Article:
Compulsory schools milk policy hangs in the balance
What you need to know:
- Cabinet is expected to sit today to decide on the fate of the milk programme.
The government is contemplating calling off its compulsory milk-feeding programme due to budget constraints, this publication has learnt.
Last year, the government introduced the programme, with a pilot in the districts of Kampala, Wakiso and Mukono. Parents with learners in both private and government schools would be required to pay for compulsory milk to boost their children’s health.
Inside sources at the Education ministry told this publication that the programme, which was meant to be rolled out nationally once schools resume in February, has invoked questions about its viability.
While a section of ministry officials wanted the government to drop its compulsory element, others are alive to the fact that the ministry is reportedly financially constrained to run the programme. “Government doesn’t have money,” our source told us, adding that “the Cabinet … is going to make the final decision tomorrow (today).”
Last September, the government revealed that parents with schoolgoing children would be required to dig in their pockets in a bid to improve the protein intake of pupils. While the Education ministry started piloting the milk-feeding programme in 13 local government schools in Mukono, Kampala and Wakiso, it had planned to roll it out to the rest of the country in January this year.
The ministry argued that the programme would improve the performance of learners, ensure good nutrition and reduce school dropouts.
Five years ago, the government piloted the milk-feeding programme in at least seven milk-producing districts in southwestern Uganda.
Deriving the mandate from the school feeding policy guidelines (2013), the Netherlands Development Organisation (SNV) and the Ministry of Education and Sports in 2017 rolled out schools milk programmes in the southwestern districts of Mbarara, Sheema, Kiruhura, Isingiro, Lyantonde, Ntungamo, and Bushenyi.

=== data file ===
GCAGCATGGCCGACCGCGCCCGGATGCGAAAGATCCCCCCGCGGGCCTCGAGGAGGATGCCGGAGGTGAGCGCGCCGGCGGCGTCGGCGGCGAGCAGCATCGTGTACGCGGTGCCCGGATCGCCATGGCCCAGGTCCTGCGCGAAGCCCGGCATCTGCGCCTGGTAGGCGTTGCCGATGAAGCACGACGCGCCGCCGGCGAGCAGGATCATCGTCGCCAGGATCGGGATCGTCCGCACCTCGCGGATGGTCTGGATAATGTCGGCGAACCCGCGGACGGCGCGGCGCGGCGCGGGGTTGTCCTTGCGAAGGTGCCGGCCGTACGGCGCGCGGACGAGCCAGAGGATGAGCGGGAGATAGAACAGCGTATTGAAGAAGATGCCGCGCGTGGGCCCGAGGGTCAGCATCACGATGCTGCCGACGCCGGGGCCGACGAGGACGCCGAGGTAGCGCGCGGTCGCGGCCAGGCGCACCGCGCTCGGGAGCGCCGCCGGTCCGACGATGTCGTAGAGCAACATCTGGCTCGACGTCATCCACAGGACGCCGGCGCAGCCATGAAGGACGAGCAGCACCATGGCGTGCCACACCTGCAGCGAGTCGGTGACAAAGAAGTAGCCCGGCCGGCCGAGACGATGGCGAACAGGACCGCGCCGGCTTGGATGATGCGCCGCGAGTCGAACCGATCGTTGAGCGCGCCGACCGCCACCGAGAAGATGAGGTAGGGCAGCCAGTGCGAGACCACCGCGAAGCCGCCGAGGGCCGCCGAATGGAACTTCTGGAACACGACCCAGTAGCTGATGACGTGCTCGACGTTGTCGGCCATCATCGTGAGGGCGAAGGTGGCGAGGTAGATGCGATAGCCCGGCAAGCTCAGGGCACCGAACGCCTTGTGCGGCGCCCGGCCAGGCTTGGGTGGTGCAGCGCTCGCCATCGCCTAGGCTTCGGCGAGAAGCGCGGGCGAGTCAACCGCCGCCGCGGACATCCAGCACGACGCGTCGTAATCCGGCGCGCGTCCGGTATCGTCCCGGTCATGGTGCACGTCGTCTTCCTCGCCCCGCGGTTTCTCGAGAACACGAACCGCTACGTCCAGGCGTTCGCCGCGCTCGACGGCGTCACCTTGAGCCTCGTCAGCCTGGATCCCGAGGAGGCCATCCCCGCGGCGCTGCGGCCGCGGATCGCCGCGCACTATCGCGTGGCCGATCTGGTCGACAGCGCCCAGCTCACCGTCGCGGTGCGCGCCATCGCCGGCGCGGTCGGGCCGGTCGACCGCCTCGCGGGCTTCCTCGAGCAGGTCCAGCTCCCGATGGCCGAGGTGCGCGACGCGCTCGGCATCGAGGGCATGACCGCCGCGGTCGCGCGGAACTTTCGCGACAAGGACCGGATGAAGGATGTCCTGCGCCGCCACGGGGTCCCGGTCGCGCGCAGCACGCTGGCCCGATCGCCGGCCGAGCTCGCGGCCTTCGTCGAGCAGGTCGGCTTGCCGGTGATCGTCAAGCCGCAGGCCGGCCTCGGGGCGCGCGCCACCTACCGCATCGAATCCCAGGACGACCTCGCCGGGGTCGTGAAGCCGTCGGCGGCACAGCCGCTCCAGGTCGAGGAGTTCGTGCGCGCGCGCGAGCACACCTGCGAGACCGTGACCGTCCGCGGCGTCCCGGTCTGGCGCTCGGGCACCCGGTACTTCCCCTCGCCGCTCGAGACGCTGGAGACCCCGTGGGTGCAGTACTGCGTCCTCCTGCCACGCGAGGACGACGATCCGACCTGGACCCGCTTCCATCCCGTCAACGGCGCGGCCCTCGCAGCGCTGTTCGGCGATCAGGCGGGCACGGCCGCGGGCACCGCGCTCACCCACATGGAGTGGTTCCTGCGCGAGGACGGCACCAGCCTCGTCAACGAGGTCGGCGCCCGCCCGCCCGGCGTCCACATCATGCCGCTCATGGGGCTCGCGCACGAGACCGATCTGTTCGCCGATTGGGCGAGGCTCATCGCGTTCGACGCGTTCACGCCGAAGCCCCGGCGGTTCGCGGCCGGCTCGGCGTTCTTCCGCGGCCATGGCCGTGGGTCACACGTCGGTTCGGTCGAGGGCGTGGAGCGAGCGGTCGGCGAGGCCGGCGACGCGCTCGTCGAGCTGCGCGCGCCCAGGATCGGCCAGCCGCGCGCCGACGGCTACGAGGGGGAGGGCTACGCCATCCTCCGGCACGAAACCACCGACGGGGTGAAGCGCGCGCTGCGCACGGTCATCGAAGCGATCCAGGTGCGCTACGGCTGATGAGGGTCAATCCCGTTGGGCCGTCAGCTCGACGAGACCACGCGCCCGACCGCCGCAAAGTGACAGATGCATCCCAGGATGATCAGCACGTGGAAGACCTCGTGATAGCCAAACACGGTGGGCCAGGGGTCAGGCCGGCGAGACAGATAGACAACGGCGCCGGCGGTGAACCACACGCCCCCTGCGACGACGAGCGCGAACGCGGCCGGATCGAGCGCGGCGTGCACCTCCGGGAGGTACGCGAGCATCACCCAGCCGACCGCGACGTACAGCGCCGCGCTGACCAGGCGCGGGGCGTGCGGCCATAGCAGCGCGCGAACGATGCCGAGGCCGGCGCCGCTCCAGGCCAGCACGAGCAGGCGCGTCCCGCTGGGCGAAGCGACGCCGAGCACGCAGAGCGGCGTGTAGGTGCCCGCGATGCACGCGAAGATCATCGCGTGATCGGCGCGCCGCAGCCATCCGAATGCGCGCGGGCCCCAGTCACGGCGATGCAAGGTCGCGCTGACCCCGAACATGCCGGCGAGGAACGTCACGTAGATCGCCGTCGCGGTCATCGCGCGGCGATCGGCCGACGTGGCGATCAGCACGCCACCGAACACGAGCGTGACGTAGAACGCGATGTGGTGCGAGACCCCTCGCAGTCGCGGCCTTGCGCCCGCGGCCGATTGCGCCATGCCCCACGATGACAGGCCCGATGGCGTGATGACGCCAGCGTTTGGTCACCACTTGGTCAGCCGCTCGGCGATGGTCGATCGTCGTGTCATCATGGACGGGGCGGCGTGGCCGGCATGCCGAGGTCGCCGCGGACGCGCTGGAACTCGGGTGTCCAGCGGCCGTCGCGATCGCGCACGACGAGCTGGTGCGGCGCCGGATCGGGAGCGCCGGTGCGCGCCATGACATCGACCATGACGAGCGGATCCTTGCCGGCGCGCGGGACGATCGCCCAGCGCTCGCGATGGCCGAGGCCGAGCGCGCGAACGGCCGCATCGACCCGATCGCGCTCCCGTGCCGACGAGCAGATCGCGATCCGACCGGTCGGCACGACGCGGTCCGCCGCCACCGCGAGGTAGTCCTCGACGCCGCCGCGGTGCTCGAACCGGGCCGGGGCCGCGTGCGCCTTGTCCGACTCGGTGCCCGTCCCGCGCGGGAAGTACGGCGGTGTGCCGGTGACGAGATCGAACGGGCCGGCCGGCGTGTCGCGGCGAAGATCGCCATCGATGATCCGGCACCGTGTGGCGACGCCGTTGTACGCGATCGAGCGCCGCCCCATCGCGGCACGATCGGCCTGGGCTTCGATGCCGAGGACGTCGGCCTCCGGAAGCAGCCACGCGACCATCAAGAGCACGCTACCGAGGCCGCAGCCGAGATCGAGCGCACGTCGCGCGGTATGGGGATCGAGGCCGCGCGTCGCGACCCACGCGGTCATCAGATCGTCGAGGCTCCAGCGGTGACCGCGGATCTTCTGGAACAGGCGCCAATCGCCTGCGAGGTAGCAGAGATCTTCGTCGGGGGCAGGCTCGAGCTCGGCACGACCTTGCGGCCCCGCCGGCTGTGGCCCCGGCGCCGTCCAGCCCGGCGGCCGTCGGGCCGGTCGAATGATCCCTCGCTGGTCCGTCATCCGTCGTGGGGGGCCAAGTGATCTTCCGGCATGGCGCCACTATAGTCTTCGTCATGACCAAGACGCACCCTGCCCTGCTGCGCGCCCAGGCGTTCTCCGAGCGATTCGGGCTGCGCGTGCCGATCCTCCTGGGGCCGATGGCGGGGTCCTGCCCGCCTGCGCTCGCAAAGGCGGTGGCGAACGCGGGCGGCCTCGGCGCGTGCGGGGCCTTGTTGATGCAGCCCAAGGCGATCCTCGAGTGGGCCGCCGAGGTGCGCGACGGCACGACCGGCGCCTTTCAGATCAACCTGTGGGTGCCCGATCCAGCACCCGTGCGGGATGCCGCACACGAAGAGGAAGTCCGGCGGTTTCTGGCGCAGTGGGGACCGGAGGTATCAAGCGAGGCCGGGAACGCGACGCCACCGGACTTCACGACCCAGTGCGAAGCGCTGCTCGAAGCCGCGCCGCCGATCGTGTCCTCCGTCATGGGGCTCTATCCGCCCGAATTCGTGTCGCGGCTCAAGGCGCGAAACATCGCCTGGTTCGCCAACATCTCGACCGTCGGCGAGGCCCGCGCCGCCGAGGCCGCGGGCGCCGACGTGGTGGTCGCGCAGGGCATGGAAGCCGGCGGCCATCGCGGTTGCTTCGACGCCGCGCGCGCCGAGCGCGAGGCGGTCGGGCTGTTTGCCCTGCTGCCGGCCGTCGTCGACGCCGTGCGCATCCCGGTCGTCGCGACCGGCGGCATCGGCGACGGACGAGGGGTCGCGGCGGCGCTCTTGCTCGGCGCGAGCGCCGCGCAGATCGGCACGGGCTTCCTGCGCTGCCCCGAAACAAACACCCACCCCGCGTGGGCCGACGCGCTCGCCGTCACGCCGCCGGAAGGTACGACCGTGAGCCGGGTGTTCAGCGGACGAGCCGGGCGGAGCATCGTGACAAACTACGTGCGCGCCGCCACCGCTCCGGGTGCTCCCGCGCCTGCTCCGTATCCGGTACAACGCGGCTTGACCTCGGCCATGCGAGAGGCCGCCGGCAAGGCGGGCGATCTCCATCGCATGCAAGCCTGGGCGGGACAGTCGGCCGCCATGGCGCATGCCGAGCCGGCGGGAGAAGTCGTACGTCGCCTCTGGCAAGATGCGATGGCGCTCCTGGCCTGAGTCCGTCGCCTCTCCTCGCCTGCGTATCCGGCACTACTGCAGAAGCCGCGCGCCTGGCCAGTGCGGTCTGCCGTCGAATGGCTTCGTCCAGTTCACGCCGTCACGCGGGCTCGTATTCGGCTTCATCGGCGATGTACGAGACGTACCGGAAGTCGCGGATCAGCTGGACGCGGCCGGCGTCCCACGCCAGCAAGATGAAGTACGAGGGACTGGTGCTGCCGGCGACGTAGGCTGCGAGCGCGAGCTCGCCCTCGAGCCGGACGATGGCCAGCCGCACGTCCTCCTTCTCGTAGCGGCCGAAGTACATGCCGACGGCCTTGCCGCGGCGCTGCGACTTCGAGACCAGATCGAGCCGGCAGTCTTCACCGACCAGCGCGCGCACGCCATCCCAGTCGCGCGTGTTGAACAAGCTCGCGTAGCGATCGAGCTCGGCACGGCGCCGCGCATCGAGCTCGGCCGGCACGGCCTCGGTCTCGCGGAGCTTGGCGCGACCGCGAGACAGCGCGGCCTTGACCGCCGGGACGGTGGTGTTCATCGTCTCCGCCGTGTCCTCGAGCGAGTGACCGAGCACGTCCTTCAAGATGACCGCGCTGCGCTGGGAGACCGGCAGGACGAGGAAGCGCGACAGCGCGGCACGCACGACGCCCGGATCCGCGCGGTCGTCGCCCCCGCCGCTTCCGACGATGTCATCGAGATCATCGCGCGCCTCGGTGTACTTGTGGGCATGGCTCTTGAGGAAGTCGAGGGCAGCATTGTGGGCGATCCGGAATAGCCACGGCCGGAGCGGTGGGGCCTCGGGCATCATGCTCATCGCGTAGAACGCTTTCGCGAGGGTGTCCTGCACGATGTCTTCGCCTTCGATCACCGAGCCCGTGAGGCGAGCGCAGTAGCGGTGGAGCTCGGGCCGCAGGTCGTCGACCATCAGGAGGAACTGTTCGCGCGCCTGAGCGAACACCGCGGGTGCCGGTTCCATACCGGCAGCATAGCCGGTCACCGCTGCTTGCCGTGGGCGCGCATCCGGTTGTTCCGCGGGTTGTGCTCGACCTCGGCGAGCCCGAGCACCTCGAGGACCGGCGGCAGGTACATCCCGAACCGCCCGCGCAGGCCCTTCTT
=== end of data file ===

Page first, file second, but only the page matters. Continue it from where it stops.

Parents in the seven districts were paying between Shs10,000 to Shs15,000 per term for their children to have a cup of milk each day.
On Sunday, Mr George Muteekanga—the assistant commissioner of private schools and institutions in the Education ministry—confirmed that the Cabinet is sitting on Monday to decide on the fate of the programme.
“We have a meeting tomorrow with Cabinet [to discuss and take a position], and I think I can give you the answer after tomorrow’s (today’s) meeting,” Mr Muteekanga said via telephone before revealing that milk-feeding programme pilot had run successfully in Kampala, Wakiso and Mukono.
Mr Muteekanga said it was disappointing that the milk programme has been politicised and is being conflated with other programmes.
Analysts have, however, continued to question the viability of the programme. They hold that it comes at a time parents are struggling with exorbitant school fees amidst a cost of living squeeze.
Mr Filbert Baguma, the Secretary General of Uganda National Teachers’ Union (Unatu), says the milk-feeding programme is “confusing and irrational.”
“The government came out to say no headteacher should charge any money in a UPE and USE school. When you say no headteacher should charge a parent, then you don’t bring in something that requires a parent to pay,” Mr Baguma reasons, adding that he doubted whether “we have milk that is enough to provide to all schools.
The Unatu top official also said that if given green light, the programme “must start with rural schools instead of urban.” On his part, Mr Muteekanga said the ministry planned to deal with major milk processing companies in the country to supply the milk in schools.
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“We are using those big milk processing companies to sell the milk to the schools but not us supplying (as a ministry),” Mr Muteekanga said, adding that the milk would be sold “at a subsidised cost … half price.”
According to Uganda Dairy Development Authority, the country produces approximately 2.8 billion litres of milk annually. Of that quantity, 19.2 percent or 532 million litres is consumed at the household level, 46.8 percent or 1.4 billion litres is processed and consumed locally while 34 percent or 952 million litres is processed and exported.
Although milk production has for the last seven years been growing at about 74 percent, consumption remains low with per capita consumption of about 60 litres as opposed to 200 litres.
Mr Fagil Mandy, an education analyst, says the programme’s timing was not only wrong, but unsustainable. He stated that there is no evidence to suggest that the programme is viable.
“There are many programmes, which we have started under UPE, USE, etc and have not been viable. Do we have enough money to run the programme? Its viability is doubtable since the parents will be charged for the milk,” he says.
Mr Mandy addds that any programme that involves slapping charges on parents is likely to fail.
“The atmosphere of charging anything beyond school fees, especially at the time when we are launching the guided fees structure, the two don’t work together, and will the ministry make sure that milk is being charged the correct amount?” he wonders.
According to Mr Mandy, “charging parents any money which they have not been paying before is very unsustainable.”